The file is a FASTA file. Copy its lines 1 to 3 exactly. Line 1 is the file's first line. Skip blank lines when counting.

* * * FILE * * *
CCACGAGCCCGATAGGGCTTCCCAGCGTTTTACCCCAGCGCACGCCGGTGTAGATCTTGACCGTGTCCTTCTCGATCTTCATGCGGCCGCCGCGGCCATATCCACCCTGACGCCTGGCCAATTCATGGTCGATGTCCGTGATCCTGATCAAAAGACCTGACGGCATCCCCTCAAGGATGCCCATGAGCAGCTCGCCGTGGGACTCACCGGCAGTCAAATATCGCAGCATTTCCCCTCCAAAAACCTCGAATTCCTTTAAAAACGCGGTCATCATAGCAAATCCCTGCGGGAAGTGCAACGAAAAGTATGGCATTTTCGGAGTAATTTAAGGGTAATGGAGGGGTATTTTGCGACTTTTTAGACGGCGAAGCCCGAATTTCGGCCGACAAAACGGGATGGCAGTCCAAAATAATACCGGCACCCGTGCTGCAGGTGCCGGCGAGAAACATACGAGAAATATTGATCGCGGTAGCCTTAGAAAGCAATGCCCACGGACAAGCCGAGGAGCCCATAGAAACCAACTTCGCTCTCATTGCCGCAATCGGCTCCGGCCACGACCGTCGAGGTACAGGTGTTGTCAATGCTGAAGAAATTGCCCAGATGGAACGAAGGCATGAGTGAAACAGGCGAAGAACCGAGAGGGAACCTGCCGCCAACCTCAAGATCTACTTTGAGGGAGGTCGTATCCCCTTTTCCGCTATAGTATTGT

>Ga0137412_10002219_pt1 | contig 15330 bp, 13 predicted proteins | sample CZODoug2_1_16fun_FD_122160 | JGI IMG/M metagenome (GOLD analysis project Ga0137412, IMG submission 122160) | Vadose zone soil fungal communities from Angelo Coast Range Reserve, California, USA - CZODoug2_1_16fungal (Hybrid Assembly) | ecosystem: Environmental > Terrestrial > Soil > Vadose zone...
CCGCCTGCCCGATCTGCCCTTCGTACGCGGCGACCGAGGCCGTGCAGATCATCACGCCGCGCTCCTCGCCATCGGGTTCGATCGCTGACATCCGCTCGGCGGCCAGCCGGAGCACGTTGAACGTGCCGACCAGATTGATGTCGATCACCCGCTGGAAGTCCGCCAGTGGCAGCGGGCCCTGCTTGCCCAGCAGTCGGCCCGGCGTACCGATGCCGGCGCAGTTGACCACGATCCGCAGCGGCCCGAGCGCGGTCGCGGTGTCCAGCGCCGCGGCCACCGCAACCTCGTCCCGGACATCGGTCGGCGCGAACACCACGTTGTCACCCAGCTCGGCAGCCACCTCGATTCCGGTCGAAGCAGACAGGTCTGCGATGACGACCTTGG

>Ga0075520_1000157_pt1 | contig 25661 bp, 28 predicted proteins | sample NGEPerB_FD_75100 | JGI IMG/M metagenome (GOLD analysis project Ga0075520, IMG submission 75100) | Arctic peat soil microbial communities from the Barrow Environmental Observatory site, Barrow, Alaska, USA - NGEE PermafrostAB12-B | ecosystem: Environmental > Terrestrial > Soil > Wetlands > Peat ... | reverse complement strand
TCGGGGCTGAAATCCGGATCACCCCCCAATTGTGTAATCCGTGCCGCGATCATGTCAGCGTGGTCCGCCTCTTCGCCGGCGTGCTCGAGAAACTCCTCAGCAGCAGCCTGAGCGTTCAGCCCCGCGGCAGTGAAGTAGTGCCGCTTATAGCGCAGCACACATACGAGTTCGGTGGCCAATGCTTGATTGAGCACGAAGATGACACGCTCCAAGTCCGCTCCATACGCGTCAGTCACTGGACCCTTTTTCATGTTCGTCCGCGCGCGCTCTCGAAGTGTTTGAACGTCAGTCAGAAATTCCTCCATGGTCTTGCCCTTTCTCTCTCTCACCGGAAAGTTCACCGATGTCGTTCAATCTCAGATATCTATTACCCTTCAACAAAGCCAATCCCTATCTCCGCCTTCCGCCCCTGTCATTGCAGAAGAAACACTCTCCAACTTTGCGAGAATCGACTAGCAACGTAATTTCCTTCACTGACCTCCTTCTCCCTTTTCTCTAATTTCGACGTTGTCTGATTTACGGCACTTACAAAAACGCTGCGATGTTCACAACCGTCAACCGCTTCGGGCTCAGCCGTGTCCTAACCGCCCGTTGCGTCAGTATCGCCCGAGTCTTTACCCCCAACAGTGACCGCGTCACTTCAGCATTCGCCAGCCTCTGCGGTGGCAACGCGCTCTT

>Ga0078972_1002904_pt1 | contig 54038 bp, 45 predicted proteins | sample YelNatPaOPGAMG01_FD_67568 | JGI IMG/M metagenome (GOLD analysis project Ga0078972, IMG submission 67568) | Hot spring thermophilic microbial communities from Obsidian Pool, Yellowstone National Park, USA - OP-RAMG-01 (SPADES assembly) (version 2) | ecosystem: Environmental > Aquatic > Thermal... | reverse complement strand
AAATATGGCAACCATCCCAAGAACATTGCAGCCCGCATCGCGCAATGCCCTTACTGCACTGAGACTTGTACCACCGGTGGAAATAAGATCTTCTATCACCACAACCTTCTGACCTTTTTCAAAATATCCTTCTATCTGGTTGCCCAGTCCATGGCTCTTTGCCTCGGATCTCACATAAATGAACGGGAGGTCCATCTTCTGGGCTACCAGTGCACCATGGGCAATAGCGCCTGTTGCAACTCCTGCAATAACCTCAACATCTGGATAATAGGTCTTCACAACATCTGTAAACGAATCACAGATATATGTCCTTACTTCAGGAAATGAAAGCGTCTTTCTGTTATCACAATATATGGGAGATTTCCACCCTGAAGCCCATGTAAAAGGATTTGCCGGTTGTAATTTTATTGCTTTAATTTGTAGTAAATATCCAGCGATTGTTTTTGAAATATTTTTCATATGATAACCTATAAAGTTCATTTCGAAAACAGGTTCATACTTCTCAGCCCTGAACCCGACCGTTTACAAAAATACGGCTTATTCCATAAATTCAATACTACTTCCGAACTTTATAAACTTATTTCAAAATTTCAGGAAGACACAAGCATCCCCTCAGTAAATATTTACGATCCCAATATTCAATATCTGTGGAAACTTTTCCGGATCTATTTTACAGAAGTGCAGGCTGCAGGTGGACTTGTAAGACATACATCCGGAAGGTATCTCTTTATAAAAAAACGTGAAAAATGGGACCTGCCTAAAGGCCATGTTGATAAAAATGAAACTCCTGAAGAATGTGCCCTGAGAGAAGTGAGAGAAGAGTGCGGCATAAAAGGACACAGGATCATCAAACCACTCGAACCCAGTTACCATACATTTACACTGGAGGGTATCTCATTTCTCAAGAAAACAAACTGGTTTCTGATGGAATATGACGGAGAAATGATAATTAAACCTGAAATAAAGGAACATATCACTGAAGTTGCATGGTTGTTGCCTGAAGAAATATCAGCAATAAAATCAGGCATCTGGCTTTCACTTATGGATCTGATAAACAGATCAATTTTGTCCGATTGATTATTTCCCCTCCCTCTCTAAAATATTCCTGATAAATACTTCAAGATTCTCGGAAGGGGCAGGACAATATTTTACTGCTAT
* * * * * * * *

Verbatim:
CCACGAGCCCGATAGGGCTTCCCAGCGTTTTACCCCAGCGCACGCCGGTGTAGATCTTGACCGTGTCCTTCTCGATCTTCATGCGGCCGCCGCGGCCATATCCACCCTGACGCCTGGCCAATTCATGGTCGATGTCCGTGATCCTGATCAAAAGACCTGACGGCATCCCCTCAAGGATGCCCATGAGCAGCTCGCCGTGGGACTCACCGGCAGTCAAATATCGCAGCATTTCCCCTCCAAAAACCTCGAATTCCTTTAAAAACGCGGTCATCATAGCAAATCCCTGCGGGAAGTGCAACGAAAAGTATGGCATTTTCGGAGTAATTTAAGGGTAATGGAGGGGTATTTTGCGACTTTTTAGACGGCGAAGCCCGAATTTCGGCCGACAAAACGGGATGGCAGTCCAAAATAATACCGGCACCCGTGCTGCAGGTGCCGGCGAGAAACATACGAGAAATATTGATCGCGGTAGCCTTAGAAAGCAATGCCCACGGACAAGCCGAGGAGCCCATAGAAACCAACTTCGCTCTCATTGCCGCAATCGGCTCCGGCCACGACCGTCGAGGTACAGGTGTTGTCAATGCTGAAGAAATTGCCCAGATGGAACGAAGGCATGAGTGAAACAGGCGAAGAACCGAGAGGGAACCTGCCGCCAACCTCAAGATCTACTTTGAGGGAGGTCGTATCCCCTTTTCCGCTATAGTATTGT

>Ga0137412_10002219_pt1 | contig 15330 bp, 13 predicted proteins | sample CZODoug2_1_16fun_FD_122160 | JGI IMG/M metagenome (GOLD analysis project Ga0137412, IMG submission 122160) | Vadose zone soil fungal communities from Angelo Coast Range Reserve, California, USA - CZODoug2_1_16fungal (Hybrid Assembly) | ecosystem: Environmental > Terrestrial > Soil > Vadose zone...
CCGCCTGCCCGATCTGCCCTTCGTACGCGGCGACCGAGGCCGTGCAGATCATCACGCCGCGCTCCTCGCCATCGGGTTCGATCGCTGACATCCGCTCGGCGGCCAGCCGGAGCACGTTGAACGTGCCGACCAGATTGATGTCGATCACCCGCTGGAAGTCCGCCAGTGGCAGCGGGCCCTGCTTGCCCAGCAGTCGGCCCGGCGTACCGATGCCGGCGCAGTTGACCACGATCCGCAGCGGCCCGAGCGCGGTCGCGGTGTCCAGCGCCGCGGCCACCGCAACCTCGTCCCGGACATCGGTCGGCGCGAACACCACGTTGTCACCCAGCTCGGCAGCCACCTCGATTCCGGTCGAAGCAGACAGGTCTGCGATGACGACCTTGG